# Pulse width modulator

• Goals: Understand the basic operation of a pulse width modulator.
• Principle: In conventional amplifiers, the output voltage is proportional to the input voltage. In a pulse width modulator, the output duty cycle is proportional to the input voltage. A switch operated from the pulse width modulator has its average output proportional to the input. Since a switch has no power loss in theory(I=0 for an open switch and V=0 for a shorted switch, resulting in VI=0 under all conditions), and very little loss in practice, amplifiers using this principle can be very efficient.

• The circuit above shows a pulse width modulator. The input is compared with a triangular waveform. Use the (fixed frequency) oscillator you made earlier in this experiment to generate the triangular wave. Use an LM311 comparator with dual supplies. LM311 has an open collector output. Be sure to connect a load resistor to bias the output transistor in the IC. Verify the operation by monitoring the output waveform and varying the dc input.
• Apply a sinusoid at a couple of hundred Hz to the input and observe the output. How will you recover the sinusoidal shape from the comparator output?

• Build the filter above with the RC corner set to 500Hz and drive it with the output of the comparator. Apply a sinusoid to the input of the pulse width modulator, vary its input amplitude and observe the output. What relationship do you see? What is the limit on the input amplitude for this relationship to hold? How can you increase the limit?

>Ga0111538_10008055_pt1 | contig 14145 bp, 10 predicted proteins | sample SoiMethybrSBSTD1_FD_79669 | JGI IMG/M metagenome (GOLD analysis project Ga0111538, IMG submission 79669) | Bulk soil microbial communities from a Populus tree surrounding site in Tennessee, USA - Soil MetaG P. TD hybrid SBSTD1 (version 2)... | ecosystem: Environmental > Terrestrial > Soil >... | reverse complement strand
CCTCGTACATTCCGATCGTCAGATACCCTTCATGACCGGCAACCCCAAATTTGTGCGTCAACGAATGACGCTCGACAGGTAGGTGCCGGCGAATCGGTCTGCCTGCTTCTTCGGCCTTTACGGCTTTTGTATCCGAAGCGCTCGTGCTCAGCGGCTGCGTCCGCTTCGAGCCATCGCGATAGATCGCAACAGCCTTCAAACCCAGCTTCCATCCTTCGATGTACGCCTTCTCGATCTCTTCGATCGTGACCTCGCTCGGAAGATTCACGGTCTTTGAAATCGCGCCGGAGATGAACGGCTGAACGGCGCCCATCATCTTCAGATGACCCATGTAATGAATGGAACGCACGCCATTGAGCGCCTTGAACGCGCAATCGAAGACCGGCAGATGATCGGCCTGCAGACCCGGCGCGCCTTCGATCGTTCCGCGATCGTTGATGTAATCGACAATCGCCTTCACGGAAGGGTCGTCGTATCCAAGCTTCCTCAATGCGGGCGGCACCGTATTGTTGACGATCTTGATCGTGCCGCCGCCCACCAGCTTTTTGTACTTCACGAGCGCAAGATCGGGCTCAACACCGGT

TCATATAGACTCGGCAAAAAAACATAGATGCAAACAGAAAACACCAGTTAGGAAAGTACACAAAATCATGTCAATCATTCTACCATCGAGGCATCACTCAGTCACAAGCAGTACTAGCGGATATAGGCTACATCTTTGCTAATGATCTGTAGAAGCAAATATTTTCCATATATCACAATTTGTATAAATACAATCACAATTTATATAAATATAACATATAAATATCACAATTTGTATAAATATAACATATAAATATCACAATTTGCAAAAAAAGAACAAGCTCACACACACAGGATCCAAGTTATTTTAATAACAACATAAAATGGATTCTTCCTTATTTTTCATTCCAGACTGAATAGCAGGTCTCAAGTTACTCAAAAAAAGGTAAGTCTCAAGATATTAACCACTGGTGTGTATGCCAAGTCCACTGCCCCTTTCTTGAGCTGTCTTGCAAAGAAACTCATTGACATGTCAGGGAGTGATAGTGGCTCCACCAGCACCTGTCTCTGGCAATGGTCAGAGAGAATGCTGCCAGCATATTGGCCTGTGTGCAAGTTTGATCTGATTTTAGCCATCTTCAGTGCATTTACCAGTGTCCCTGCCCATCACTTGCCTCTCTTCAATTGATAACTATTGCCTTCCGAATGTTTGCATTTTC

• What are the ways in which you can increase the gain (ratio of the amplitude of the output sinusoid after filtering to the input amplitude) of the circuit? You can change any component or parameter in the pulse width modulator.
• Applications: Because of their high efficiency, pulse width modulated switches followed by passive LC filters are used in inverters(UPS)[generate sinusoidal waveforms], switched mode power supplies(e.g. inside your desktop, or your laptop power adapters)[generate a dc], audio amplifiers in computer speakers, TVs[generate an amplified copy of the input signal] etc. Increased power efficiency, in addition to saving power, also results in a smaller size due to reduced heatsinking requirements as less heat needs to be carried out of the circuit.